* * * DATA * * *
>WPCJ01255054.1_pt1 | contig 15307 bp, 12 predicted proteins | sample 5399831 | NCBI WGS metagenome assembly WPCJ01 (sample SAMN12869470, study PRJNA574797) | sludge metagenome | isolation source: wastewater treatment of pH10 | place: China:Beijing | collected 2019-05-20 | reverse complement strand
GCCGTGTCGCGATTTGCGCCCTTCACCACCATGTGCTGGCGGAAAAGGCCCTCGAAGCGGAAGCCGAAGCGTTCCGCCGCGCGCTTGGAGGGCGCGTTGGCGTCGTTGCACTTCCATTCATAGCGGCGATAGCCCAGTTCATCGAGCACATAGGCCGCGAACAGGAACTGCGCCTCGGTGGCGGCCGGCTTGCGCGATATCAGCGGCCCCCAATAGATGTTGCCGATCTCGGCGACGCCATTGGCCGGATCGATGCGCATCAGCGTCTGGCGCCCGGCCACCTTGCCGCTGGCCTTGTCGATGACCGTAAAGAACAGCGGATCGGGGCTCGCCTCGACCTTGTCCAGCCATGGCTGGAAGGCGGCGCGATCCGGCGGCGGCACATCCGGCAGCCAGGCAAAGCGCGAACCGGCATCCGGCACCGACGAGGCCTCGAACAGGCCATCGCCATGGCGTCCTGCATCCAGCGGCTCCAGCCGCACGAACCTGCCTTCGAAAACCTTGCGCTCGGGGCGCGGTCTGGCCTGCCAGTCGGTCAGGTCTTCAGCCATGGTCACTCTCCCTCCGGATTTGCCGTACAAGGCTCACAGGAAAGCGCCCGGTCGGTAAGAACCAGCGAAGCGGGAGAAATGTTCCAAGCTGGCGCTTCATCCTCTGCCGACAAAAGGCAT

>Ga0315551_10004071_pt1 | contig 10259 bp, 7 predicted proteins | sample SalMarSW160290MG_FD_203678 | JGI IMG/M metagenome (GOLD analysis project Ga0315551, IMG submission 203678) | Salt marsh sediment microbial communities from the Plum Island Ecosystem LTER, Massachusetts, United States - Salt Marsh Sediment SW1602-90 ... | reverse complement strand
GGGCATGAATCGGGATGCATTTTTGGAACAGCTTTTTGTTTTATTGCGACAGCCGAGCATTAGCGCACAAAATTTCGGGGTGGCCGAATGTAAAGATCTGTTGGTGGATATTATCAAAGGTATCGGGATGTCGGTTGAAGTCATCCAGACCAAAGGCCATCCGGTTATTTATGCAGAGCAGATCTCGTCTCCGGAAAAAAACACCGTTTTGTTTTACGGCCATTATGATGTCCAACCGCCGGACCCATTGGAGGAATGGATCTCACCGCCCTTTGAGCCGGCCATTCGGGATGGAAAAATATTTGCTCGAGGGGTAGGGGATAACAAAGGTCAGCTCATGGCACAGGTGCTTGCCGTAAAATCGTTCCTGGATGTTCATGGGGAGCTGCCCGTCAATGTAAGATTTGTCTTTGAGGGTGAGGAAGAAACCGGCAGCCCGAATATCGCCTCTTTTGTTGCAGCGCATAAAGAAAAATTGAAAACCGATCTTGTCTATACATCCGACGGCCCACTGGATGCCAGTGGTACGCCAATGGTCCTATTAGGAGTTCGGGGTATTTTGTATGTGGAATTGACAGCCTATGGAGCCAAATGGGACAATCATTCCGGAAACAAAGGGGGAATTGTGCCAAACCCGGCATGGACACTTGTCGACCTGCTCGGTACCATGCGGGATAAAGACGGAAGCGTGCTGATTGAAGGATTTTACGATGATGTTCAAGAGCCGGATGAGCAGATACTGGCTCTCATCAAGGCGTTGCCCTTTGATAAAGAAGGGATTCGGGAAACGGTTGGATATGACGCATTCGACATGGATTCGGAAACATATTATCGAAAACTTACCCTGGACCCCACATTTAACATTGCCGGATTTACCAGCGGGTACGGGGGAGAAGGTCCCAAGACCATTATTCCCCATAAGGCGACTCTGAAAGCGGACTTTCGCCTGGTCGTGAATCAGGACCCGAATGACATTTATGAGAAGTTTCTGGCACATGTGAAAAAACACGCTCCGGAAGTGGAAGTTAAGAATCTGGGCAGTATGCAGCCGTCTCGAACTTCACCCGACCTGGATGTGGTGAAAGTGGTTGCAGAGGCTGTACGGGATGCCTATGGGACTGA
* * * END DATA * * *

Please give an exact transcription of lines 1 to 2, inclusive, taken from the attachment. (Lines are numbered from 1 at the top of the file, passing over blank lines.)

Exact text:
>WPCJ01255054.1_pt1 | contig 15307 bp, 12 predicted proteins | sample 5399831 | NCBI WGS metagenome assembly WPCJ01 (sample SAMN12869470, study PRJNA574797) | sludge metagenome | isolation source: wastewater treatment of pH10 | place: China:Beijing | collected 2019-05-20 | reverse complement strand
GCCGTGTCGCGATTTGCGCCCTTCACCACCATGTGCTGGCGGAAAAGGCCCTCGAAGCGGAAGCCGAAGCGTTCCGCCGCGCGCTTGGAGGGCGCGTTGGCGTCGTTGCACTTCCATTCATAGCGGCGATAGCCCAGTTCATCGAGCACATAGGCCGCGAACAGGAACTGCGCCTCGGTGGCGGCCGGCTTGCGCGATATCAGCGGCCCCCAATAGATGTTGCCGATCTCGGCGACGCCATTGGCCGGATCGATGCGCATCAGCGTCTGGCGCCCGGCCACCTTGCCGCTGGCCTTGTCGATGACCGTAAAGAACAGCGGATCGGGGCTCGCCTCGACCTTGTCCAGCCATGGCTGGAAGGCGGCGCGATCCGGCGGCGGCACATCCGGCAGCCAGGCAAAGCGCGAACCGGCATCCGGCACCGACGAGGCCTCGAACAGGCCATCGCCATGGCGTCCTGCATCCAGCGGCTCCAGCCGCACGAACCTGCCTTCGAAAACCTTGCGCTCGGGGCGCGGTCTGGCCTGCCAGTCGGTCAGGTCTTCAGCCATGGTCACTCTCCCTCCGGATTTGCCGTACAAGGCTCACAGGAAAGCGCCCGGTCGGTAAGAACCAGCGAAGCGGGAGAAATGTTCCAAGCTGGCGCTTCATCCTCTGCCGACAAAAGGCAT